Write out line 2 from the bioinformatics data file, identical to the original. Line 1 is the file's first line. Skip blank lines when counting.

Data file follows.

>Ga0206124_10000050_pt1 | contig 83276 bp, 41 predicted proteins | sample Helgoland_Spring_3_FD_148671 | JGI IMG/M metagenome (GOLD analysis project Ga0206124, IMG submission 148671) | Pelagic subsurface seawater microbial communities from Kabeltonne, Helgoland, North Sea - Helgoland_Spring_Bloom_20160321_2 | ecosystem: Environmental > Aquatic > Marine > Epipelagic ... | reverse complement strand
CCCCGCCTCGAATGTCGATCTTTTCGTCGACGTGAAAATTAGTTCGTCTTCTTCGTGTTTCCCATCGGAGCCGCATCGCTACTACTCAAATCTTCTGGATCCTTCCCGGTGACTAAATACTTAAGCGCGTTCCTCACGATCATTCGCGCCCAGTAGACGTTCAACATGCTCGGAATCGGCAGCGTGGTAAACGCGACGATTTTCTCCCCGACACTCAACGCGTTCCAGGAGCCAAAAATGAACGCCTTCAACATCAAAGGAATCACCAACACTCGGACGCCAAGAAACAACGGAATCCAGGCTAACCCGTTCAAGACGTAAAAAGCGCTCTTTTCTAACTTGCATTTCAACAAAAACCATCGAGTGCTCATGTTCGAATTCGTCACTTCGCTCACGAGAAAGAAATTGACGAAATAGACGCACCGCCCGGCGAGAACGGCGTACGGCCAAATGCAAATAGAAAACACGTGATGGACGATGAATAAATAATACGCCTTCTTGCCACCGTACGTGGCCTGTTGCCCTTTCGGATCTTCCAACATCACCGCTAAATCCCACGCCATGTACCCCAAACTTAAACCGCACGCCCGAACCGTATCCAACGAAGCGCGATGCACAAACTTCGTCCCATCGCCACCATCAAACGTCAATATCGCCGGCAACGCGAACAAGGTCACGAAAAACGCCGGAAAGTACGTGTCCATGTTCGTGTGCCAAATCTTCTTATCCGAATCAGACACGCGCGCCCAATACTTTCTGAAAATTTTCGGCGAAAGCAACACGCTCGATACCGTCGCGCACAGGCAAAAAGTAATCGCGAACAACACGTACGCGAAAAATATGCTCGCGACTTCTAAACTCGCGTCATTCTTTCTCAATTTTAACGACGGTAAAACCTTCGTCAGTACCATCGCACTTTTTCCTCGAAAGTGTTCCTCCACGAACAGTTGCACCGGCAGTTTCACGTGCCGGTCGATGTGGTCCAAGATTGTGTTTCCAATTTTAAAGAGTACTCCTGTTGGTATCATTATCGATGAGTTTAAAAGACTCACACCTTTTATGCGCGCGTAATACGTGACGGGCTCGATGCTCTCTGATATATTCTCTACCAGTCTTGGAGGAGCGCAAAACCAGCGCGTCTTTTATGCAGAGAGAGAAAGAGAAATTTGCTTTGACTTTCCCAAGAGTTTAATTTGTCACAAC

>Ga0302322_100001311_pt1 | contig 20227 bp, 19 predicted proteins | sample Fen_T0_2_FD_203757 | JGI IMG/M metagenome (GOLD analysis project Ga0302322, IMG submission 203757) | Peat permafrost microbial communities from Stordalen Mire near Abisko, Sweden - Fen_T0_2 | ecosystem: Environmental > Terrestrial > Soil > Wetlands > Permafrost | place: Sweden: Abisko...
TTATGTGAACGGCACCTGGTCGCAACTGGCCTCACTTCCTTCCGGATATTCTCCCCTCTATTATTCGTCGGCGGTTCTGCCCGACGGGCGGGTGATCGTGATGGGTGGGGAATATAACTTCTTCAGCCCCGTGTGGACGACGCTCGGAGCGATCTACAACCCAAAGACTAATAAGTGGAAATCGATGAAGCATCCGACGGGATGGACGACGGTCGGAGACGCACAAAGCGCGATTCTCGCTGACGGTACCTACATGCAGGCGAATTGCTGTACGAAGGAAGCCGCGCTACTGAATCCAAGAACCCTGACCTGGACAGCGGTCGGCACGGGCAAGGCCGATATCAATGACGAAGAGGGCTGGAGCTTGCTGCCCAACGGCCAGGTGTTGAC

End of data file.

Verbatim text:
CCCCGCCTCGAATGTCGATCTTTTCGTCGACGTGAAAATTAGTTCGTCTTCTTCGTGTTTCCCATCGGAGCCGCATCGCTACTACTCAAATCTTCTGGATCCTTCCCGGTGACTAAATACTTAAGCGCGTTCCTCACGATCATTCGCGCCCAGTAGACGTTCAACATGCTCGGAATCGGCAGCGTGGTAAACGCGACGATTTTCTCCCCGACACTCAACGCGTTCCAGGAGCCAAAAATGAACGCCTTCAACATCAAAGGAATCACCAACACTCGGACGCCAAGAAACAACGGAATCCAGGCTAACCCGTTCAAGACGTAAAAAGCGCTCTTTTCTAACTTGCATTTCAACAAAAACCATCGAGTGCTCATGTTCGAATTCGTCACTTCGCTCACGAGAAAGAAATTGACGAAATAGACGCACCGCCCGGCGAGAACGGCGTACGGCCAAATGCAAATAGAAAACACGTGATGGACGATGAATAAATAATACGCCTTCTTGCCACCGTACGTGGCCTGTTGCCCTTTCGGATCTTCCAACATCACCGCTAAATCCCACGCCATGTACCCCAAACTTAAACCGCACGCCCGAACCGTATCCAACGAAGCGCGATGCACAAACTTCGTCCCATCGCCACCATCAAACGTCAATATCGCCGGCAACGCGAACAAGGTCACGAAAAACGCCGGAAAGTACGTGTCCATGTTCGTGTGCCAAATCTTCTTATCCGAATCAGACACGCGCGCCCAATACTTTCTGAAAATTTTCGGCGAAAGCAACACGCTCGATACCGTCGCGCACAGGCAAAAAGTAATCGCGAACAACACGTACGCGAAAAATATGCTCGCGACTTCTAAACTCGCGTCATTCTTTCTCAATTTTAACGACGGTAAAACCTTCGTCAGTACCATCGCACTTTTTCCTCGAAAGTGTTCCTCCACGAACAGTTGCACCGGCAGTTTCACGTGCCGGTCGATGTGGTCCAAGATTGTGTTTCCAATTTTAAAGAGTACTCCTGTTGGTATCATTATCGATGAGTTTAAAAGACTCACACCTTTTATGCGCGCGTAATACGTGACGGGCTCGATGCTCTCTGATATATTCTCTACCAGTCTTGGAGGAGCGCAAAACCAGCGCGTCTTTTATGCAGAGAGAGAAAGAGAAATTTGCTTTGACTTTCCCAAGAGTTTAATTTGTCACAAC